Here comes the sun... not!
- Apr 9, 2012 8:50 pm GMTJul 7, 2018 12:22 am GMT
- 923 views
Germany, once the world’s leading market for solar power, is pulling back its subsidies.
Q Cells, once the world’s largest solar company, just went bankrupt.
This isn’t happy news. If the country that birthed the Green Party cannot sustain its support for solar, what does that tell the rest of us?
It should tell us that it’s time (actually way past time) to get serious about energy and climate policy.
This week, as I followed the news from Germany, I talked with a couple of energy-policy experts who I respect–Jesse Jenkins of the Breakthrough Institute and Gernot Wagner of the Environmental Defense Fund. I also watched an interview (below) with Bill Gates from the Wall Street Journal’s Eco-nomics conference. They disagree about some specifics, but they all agree that the US needs to get a lot smarter about how to drive a transition to low-carbon energy. So let’s try to see what we can learn from Germany, and the rest of Europe.
Perhaps the most obvious takeaway is that we should not place expensive bets on any one solution. That’s what the Germans did, with generous subsidies in the form of a feed-in tariff for solar. Even though the costs of solar have dropped dramatically, the subsidies were not sustainable. Remember when people said nuclear was too cheap to meter. Solar PV is too costly to subsidize on a scale that matters.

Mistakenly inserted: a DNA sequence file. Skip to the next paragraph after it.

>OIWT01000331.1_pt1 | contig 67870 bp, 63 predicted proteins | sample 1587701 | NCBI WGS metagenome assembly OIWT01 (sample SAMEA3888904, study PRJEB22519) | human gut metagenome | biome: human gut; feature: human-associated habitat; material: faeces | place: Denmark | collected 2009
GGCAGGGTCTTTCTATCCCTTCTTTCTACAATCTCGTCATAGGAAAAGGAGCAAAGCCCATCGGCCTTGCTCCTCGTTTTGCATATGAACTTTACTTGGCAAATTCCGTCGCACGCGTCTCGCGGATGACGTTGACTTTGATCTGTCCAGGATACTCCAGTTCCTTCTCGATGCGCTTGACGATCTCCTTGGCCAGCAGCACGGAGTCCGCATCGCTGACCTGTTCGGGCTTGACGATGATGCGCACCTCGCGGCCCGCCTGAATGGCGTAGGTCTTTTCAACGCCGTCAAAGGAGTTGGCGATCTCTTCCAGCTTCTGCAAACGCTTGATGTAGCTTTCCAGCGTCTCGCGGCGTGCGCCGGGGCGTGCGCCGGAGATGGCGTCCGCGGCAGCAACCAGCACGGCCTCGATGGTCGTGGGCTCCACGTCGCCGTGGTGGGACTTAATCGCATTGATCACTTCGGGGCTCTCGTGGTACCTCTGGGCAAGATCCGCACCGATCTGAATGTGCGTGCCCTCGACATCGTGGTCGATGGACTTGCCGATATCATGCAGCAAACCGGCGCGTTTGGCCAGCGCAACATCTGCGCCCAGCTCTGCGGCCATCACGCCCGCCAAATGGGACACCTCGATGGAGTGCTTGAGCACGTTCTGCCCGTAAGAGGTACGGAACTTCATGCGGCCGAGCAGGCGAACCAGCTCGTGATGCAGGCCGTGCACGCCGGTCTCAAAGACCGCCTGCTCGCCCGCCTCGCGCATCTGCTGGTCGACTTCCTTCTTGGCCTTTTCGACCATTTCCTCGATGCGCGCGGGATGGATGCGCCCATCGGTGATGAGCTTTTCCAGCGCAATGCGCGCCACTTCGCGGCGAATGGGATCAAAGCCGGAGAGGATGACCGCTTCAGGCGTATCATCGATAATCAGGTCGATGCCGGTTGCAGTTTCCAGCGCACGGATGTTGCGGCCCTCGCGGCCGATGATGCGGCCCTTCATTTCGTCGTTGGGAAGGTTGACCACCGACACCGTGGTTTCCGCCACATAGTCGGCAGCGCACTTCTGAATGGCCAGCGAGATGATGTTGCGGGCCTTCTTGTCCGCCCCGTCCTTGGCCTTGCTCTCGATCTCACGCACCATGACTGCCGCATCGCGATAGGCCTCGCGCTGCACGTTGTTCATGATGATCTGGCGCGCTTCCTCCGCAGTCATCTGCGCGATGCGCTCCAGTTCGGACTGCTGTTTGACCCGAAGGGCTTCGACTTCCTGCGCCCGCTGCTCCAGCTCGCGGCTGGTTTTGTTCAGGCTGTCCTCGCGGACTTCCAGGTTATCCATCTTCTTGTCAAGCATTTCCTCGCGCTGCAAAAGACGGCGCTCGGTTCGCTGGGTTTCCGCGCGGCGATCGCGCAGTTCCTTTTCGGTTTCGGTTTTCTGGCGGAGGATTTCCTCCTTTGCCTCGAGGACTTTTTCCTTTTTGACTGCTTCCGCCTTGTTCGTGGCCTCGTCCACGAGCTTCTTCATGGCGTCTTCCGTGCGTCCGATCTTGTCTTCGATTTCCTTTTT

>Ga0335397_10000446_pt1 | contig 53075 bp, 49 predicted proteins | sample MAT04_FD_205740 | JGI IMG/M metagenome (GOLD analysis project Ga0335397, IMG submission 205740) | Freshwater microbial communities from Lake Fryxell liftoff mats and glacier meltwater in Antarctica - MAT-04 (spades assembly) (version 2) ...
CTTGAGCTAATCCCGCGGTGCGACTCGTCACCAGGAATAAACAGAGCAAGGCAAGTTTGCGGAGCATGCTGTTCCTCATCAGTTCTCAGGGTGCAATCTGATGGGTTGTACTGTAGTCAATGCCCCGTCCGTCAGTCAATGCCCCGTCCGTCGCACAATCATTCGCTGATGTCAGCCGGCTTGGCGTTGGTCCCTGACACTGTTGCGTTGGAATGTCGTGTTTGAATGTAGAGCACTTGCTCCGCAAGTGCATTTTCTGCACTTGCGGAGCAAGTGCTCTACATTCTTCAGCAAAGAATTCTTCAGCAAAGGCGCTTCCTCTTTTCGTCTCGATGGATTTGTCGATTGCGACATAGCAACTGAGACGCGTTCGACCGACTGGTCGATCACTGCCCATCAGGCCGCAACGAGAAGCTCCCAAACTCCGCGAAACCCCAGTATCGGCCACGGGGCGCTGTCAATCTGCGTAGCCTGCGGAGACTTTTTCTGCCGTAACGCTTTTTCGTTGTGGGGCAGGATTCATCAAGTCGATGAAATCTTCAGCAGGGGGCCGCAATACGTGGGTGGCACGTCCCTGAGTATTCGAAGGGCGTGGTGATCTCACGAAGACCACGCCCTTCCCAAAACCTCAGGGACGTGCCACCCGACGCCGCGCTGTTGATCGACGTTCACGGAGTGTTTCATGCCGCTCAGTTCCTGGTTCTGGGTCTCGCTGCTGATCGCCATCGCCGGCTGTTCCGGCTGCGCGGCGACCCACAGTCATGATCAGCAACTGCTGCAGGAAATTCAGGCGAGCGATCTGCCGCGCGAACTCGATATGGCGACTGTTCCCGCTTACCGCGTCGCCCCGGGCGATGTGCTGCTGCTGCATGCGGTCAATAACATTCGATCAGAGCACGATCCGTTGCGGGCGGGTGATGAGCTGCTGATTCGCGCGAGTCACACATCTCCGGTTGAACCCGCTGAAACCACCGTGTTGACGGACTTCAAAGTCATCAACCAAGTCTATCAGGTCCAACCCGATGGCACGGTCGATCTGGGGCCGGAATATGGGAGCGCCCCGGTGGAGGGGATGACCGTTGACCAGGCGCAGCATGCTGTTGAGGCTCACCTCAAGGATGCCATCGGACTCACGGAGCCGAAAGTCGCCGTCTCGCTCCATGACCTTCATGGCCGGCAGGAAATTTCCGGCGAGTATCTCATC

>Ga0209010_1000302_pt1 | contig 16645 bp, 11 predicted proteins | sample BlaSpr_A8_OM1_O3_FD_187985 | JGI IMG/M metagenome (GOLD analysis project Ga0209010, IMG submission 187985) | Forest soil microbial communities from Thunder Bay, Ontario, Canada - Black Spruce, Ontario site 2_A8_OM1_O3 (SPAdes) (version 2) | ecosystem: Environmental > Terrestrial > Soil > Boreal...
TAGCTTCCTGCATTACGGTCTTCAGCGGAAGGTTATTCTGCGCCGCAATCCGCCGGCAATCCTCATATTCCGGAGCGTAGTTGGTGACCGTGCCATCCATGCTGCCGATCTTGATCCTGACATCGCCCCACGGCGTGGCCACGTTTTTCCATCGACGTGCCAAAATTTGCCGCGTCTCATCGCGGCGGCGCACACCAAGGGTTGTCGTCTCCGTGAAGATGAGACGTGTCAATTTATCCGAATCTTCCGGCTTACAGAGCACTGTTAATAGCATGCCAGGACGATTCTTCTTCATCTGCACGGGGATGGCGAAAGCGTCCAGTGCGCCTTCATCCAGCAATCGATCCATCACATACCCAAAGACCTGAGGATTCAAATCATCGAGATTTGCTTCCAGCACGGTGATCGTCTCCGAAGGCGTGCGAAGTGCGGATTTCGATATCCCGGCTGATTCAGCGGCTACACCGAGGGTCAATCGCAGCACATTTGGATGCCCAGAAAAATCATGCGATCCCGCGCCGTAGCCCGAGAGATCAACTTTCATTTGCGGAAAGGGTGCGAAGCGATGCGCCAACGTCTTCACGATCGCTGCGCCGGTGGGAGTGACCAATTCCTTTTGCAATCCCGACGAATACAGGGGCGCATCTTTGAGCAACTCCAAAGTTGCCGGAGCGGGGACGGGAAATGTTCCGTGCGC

Here’s how The Guardian reported the story last month:
You can have too much of a good thing, it turns out. The German government has said it has been forced to cut subsidies for solar panels, because demand was so high it could no longer afford to support the green technology.
In other words, the Germans are cutting back on solar subsidies not because they didn’t work but because they did. The government wants to drive down solar installations to less than half of the 7.5 gigawatts (27% of the world’s total) that it installed last year.
It’s not just Germany, either. The Spanish market went from being the largest in the world, at 2.7 GW, in 2008 to installing 17 megawatts — a drop of 99 percent — after subsidies were slashed and a cap on new installations was imposed, according to ClimateWire [subscription required]. Italy, which was the world’s top market in 2011, is also talking about cutting back.
All this, mind you, is happening in Europe, where there is a broad political consensus that climate change is serious business.
Jesse Jenkins and Gernot Wagner agree that this points to the limits of a clean energy policy that relies on subsidies for deployment. That’s essentially what we have in the US, in the form of tax credits for solar and wind power, and state renewable portfolio standards that require utility companies to generate a percentage of their electricity from renewable sources. Certainly there are benefits to policies that drive deployment–they achieve immediate reductions in CO2 emissions, and they can help get infant industries, like wind and solar, off the ground.
But by themselves, policies focused on deployment won’t drive a radical transition to a low-carbon economy, which is what we need.
Says Gernot: “Public money is not enough to finance the transition to a green economy. Spending a couple of billion here and there is not going to revolutionize the world.”